Tillimon v. Wheeler, Court of Appeals No. L-12-1018

CourtUnited States Court of Appeals (Ohio)
Writing for the CourtSINGER
Citation2012 Ohio 5804
Decision Date07 December 2012
Docket NumberCourt of Appeals No. L-12-1018,Trial Court No. CVG 10-04705
PartiesDuane J. Tillimon Appellant v. Anthony Wheeler, et al. and Fifth Third Bank Appellee

2012 Ohio 5804

Duane J. Tillimon Appellant
Anthony Wheeler, et al. and Fifth Third Bank Appellee

Court of Appeals No. L-12-1018
Trial Court No.
CVG 10-04705


Decided: December 7, 2012


Duane J. Tillimon, pro se.

Rachael L. Rodman and Joseph C. Krella, for appellee Fifth Third Bank.


{¶ 1} Appellant appeals the judgment of the Toledo Municipal Court denying his motion to hold a responding financial institution in contempt for failing to render funds in a garnishment. Because we conclude that appellant failed to show that appellee bank responded improperly to a garnishment order, we affirm.

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{¶ 2} Appellant, Duane J. Tillimon, is a creditor by virtue of a judgment against Anthony Wheeler and Andrew Wheeler. On July 7, 2011, appellant instituted a non-wage garnishment for funds of Andrew Wheeler in accounts held with appellee, Fifth Third Bank. The bank identified a checking account held jointly by Andrew Wheeler, Margaret S. Wheeler and Diane R. Harris.

{¶ 3} Pursuant to rules promulgated by the U.S. Treasury Department, on receipt of the garnishment notice appellee conducted an account review to determine whether the account was the recipient of funds exempt from garnishment by federal law. Appellee's review revealed that $890 had been direct deposited into the account by the Social Security Administration for Margaret Wheeler. On July 18, 2011, appellee returned its answer to the garnishment order, accompanied by $14.79.

{¶ 4} On August 17, 2011, appellant filed a "Motion for order for Fifth Third Bank to show cause why it should not be found in contempt of the court's garnishment order dated July, 7, 2011 and to find Fifth Third in contempt and grant judgment against Fifth Third Bank in the amount of the judgment against Andrew Wheeler with affidavit of Duane J. Tillimon and Praecipe for service of this motion on Fifth Third Bank." Appellee responded with a memorandum in opposition, maintaining that it had returned the proper amount and that the other funds in the account were exempt from execution by federal law.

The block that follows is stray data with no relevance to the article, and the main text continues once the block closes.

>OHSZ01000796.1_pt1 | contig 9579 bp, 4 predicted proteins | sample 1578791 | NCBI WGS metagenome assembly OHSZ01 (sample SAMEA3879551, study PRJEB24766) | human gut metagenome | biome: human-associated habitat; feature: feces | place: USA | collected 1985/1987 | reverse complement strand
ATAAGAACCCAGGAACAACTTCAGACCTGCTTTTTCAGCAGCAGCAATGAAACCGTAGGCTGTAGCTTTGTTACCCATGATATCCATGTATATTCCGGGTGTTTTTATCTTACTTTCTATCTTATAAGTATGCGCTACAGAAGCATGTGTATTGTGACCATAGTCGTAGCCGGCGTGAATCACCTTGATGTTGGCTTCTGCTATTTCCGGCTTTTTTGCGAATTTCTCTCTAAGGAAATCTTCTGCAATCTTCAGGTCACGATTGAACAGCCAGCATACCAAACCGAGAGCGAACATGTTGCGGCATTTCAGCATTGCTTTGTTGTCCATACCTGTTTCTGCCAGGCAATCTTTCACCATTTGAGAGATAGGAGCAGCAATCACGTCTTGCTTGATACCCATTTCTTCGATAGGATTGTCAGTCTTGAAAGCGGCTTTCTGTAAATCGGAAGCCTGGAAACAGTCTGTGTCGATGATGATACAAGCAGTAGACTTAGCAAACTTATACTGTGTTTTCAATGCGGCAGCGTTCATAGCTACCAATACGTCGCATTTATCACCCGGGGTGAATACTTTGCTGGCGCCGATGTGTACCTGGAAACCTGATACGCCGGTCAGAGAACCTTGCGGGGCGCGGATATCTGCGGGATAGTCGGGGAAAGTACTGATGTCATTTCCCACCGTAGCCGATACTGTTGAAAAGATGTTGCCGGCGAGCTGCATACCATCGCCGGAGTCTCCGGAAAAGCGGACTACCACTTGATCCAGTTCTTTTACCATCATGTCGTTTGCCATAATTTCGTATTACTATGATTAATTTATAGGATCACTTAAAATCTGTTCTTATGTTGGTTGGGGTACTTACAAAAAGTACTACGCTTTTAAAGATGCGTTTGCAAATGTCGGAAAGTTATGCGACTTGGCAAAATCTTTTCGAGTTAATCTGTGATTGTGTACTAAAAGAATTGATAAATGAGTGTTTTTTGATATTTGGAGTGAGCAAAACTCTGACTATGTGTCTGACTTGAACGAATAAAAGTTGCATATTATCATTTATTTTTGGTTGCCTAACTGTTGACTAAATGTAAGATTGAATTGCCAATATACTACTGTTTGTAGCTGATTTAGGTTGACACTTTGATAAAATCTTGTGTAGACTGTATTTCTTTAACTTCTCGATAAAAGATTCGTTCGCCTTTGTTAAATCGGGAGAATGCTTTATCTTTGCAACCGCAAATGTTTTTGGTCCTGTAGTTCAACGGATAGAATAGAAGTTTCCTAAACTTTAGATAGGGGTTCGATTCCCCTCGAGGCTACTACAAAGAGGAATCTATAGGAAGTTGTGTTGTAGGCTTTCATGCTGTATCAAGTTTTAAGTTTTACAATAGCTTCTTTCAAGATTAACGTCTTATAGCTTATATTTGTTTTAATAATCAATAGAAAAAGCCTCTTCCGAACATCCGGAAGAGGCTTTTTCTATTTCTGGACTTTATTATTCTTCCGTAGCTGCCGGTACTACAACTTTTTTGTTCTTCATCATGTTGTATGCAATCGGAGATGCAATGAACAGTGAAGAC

{¶ 5} A hearing on appellant's motion was held before a magistrate on October 27, 2011. At the conclusion of the hearing, the magistrate found appellant's motion not

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well-taken. On appellant's motion, the magistrate subsequently issued findings of fact and conclusions of law. Appellant's objections to this order were overruled. The trial court adopted the magistrate's order.

{¶ 6} Appellant now brings this appeal, setting forth the following single assignment of error:

The trial court committed reversible error in not enforcing the non-wage garnishment of the judgment debtor's joint bank account because the judgment debtor had unrestricted access to the account and therefore the money in the account was not exempt from garnishment.

{¶ 7} Appellant spends substantial energy arguing that the hearing on his motion for contempt was not a hearing on his motion, but a hearing on the garnishment exemption. The distinction is important because, in a hearing to establish a garnishment exemption, the burden of proof rests with the judgment debtor to prove the existence of an exemption. E. Liverpool v. Buckeye Water Dist., 7th Dist. Nos. 11 CO 41, 11 CO 42, 2012-Ohio-2821, 972 N.E.2d 1090, ¶ 39.

{¶ 8} In a proceeding for civil contempt the burden of proof is with the movant to prove that the alleged contemnor violated a court order. Reinhart v. Reinhart, 87 Ohio App.3d 325, 328, 622 N.E.2d 359 (3d Dist.1993). Moreover, as appellant is aware, the decision concerning civil contempt rests within the...

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